Dusk had crept silently into my midst as I plodded doggedly along the meandering creek bottom.
The mountains that stretched dauntingly to the west, an impenetrable fortress of snow, shale and sheer bluffs, had long since claimed the blazing arctic sun for their own. A failed stalk on a lumbering grizzly, once promising, had in reality been long on promise and short on time. Leaving me with precious few minutes to reach my makeshift shelter before a cloak of darkness enveloped the unforgiving Alaska wilderness. An archaic game trail that filtered down the little draw, offered the path of least resistance and was a welcome relief from a day spent calf deep in a relentless expanse of water soaked tundra.
As I neared the mouth of the creek I began to notice that an eerie hush had spread across the landscape, lifeless and foreboding. The only noise was the hollow thumping of my high strung leather boots against the frozen ground and the whisper of the buck brush grazing my fleece pants. Fresh strips of caribou velvet waived ever so gently from limbs but still nary a sound was evident. I paused momentarily and rested my rifle between my front legs, both hands gripping the end of the cold steel barrel. At that moment I realized, being hundreds of miles from civilization, I was truly alone.
Stretching my ear into the hazy, gray distance, I listened intently for any signs of life as if the smallest emanation from any living creature would bring me comfort. As if on cue, a familiar melancholy tone arose behind a thick stand of black spruce somewhere in the distance. The deep rolling call of the arctic loon is unmistakable and as it filtered through the crisp night air I couldn’t help but wonder, perhaps his cry for companionship was a product of isolation in this far off place, a sense of insignificance that only the north woods can conjure, much like I was experiencing at the same moment.
With that, I slung the little mountain rifle over my shoulder and proceeded to my tiny camp which was perched above the high water mark next to the river. As I approached I noted that it was undisturbed. The little green, two-man tent which sagged pathetically in the center was just as I’d left it. Admittedly, it was a poor excuse for a hunter’s quarters but somehow, in this wild place, it still had a semblance of home.
Immediately upon placing my rifle and pack next to the tent, I hustled over to the nearest spruce and began gathering a bundle of squaw wood and tree moss from beneath the green boughs. After snapping off enough for my satisfaction, I walked back to the lifeless fire which had last heated my shivering self around lunch time. I put the stack of tinder aside and grabbed a serviceable branch from my wood pile in hopes of discovering a few hot coals still remaining from this afternoon. After sifting through the remnants and supplying a chest full of air to fan their ambition, I was pleased to find a few glowing members still alive, which prompted me to hastily add the pile of twigs and old man’s beard. It took only a few moments for a singular plume of sweet smoke to curl its way up to my nose and with the assistance of a few more breaths and dried sticks, the campfire was alive and well!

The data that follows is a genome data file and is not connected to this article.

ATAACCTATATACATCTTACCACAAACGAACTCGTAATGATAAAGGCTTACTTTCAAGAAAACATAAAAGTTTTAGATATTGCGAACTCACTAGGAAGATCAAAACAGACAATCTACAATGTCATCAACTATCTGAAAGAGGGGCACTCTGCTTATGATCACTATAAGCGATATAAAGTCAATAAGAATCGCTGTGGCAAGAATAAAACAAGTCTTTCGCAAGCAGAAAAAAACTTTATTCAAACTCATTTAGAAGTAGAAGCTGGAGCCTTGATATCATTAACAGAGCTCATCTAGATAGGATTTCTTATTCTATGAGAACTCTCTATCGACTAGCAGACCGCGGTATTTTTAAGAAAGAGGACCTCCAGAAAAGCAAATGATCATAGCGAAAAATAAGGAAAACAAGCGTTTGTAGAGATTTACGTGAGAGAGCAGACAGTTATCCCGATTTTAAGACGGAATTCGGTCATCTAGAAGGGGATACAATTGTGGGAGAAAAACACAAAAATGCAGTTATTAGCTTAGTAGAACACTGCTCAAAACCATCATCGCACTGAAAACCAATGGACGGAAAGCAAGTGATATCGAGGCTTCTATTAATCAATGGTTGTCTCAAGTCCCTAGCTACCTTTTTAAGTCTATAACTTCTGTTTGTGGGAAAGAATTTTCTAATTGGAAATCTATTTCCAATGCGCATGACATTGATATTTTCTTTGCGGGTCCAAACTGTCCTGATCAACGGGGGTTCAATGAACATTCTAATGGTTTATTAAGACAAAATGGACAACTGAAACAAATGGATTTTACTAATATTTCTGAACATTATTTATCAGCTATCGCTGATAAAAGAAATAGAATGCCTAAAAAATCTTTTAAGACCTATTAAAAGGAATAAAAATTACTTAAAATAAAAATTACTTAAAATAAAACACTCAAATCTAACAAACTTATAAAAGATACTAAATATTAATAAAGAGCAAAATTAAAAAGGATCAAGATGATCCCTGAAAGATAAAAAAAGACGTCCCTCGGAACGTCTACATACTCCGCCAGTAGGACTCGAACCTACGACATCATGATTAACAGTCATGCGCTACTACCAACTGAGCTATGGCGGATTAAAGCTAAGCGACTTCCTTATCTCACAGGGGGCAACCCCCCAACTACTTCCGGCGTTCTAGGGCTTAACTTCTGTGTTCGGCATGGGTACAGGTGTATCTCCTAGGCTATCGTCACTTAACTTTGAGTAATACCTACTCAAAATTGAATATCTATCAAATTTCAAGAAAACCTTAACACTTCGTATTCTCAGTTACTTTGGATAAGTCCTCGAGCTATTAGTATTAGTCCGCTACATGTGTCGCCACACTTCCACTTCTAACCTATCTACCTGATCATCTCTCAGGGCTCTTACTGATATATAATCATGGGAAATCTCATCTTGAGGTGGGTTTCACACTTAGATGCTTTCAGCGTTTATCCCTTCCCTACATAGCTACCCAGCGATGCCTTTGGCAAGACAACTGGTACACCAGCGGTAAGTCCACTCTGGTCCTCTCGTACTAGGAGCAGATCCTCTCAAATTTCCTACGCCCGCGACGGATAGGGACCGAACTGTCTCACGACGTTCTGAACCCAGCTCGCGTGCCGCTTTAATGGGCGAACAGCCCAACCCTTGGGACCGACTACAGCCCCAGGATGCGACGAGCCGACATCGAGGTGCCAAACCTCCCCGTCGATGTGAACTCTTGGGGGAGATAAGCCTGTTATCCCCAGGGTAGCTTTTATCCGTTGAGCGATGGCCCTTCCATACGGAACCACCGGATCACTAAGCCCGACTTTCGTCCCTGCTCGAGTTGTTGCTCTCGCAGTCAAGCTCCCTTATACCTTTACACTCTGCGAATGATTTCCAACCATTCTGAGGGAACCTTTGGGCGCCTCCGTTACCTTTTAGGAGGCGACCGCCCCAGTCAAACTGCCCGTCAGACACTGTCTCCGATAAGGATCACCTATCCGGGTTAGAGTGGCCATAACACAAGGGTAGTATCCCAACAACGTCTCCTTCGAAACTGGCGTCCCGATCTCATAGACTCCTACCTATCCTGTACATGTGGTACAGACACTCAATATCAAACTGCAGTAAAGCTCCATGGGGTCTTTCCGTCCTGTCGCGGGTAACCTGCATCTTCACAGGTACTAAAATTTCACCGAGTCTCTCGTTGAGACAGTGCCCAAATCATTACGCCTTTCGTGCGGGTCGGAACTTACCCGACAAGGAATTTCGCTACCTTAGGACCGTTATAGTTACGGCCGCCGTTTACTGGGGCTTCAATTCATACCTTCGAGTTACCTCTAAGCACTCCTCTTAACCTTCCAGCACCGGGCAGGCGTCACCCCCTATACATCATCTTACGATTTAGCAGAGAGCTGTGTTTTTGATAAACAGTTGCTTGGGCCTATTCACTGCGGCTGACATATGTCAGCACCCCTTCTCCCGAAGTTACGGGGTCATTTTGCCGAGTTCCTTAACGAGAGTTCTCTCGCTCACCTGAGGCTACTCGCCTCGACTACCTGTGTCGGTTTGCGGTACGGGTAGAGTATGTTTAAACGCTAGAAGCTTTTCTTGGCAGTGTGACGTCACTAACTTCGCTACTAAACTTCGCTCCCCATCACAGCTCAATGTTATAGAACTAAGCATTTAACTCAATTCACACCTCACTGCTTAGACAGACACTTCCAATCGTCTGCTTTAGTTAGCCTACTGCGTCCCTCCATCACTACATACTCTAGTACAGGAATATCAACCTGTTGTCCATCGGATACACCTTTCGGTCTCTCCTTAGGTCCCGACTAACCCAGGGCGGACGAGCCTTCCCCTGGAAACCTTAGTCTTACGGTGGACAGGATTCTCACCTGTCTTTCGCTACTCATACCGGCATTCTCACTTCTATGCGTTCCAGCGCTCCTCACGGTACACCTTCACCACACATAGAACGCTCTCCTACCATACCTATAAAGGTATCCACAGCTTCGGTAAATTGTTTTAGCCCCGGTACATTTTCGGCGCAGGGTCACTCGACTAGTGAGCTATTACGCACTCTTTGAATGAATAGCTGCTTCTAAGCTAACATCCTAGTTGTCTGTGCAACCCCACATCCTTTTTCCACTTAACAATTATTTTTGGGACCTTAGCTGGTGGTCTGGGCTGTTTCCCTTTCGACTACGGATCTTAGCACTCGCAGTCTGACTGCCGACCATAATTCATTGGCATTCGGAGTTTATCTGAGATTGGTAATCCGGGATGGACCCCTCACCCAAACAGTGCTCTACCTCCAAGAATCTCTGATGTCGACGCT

For a time I sat quietly, cross legged, elbows on knees and my arms outstretched trying to garner some much needed warmth from the tiny creation. As I rested my chin in the palm of my hand and for the first time realized my cheeks were as cold as ice bergs, I experienced a grand epiphany. The fire needs more wood! As I added more fuel, the flames began to grow and before I knew it I had a bona fide bonfire. So I scooted back from the mini inferno, a slight smirk on my lips, pleased with my overdone foolishness. I was fairly positive I could heat a small village with this masterpiece.
As the flames leapt into the night and minutes ticked away, unconsciously I began staring with an unbroken intensity at the blaze. The shimmering, crackling, orange hues had me mesmerized and as I looked on, suddenly I was in a place far away at a different time. It was my thirteenth summer and a friend and I were enjoying a similar campfire on finger ridge overlooking the Bitterroot Mountains. For two youngsters who, after a long day’s hike, fell asleep without extinguishing the fire and consequently almost turned the forest into ashes, the tale lives in infamy!
Next I was surrounded by memories of the hunt and the men who accompanied them. I could see all their faces, some I hadn’t thought of in many years. Some I hoped would join me again in the Alaska bush and some never would, as they had left this earth untimely and all together too soon. In the fire light, the spoils of the hunt were just as vivid. Caribou, moose, grizzly, sheep, I could see them all with my companions about them shaking hands and spinning their customary embellishments. I swear I could hear their laughter rising into the night with the sparks from the roaring blaze. Then there was another face with curling, long, blonde hair hanging to either side, a shy little smile and sparkling, greenish blue eyes that gleamed with anticipation of the unlocking of life’s mysteries. I must admit though, I quickly brushed that one aside. Such memories, warm and magical at first can be as unpredictable on a man’s heart as the merciless Bearing Sea.
It went on like this for an hour but as the flames started to die and my trance subsided I realized I had better down a dry supper and hit the sack. The combination of oatmeal bars and beef jerky was less than a culinary masterpiece but it would keep me alive. As I climbed into my sleeping bag and fluffed up my jacket for a pillow I noticed that my demeanor had changed. I was warm, cozy and most importantly I didn’t feel lonely any more. Perhaps tomorrow that big grizz would find his way back to the blueberry flats at the base of those mountains and I’d have another story, for another campfire, some other time.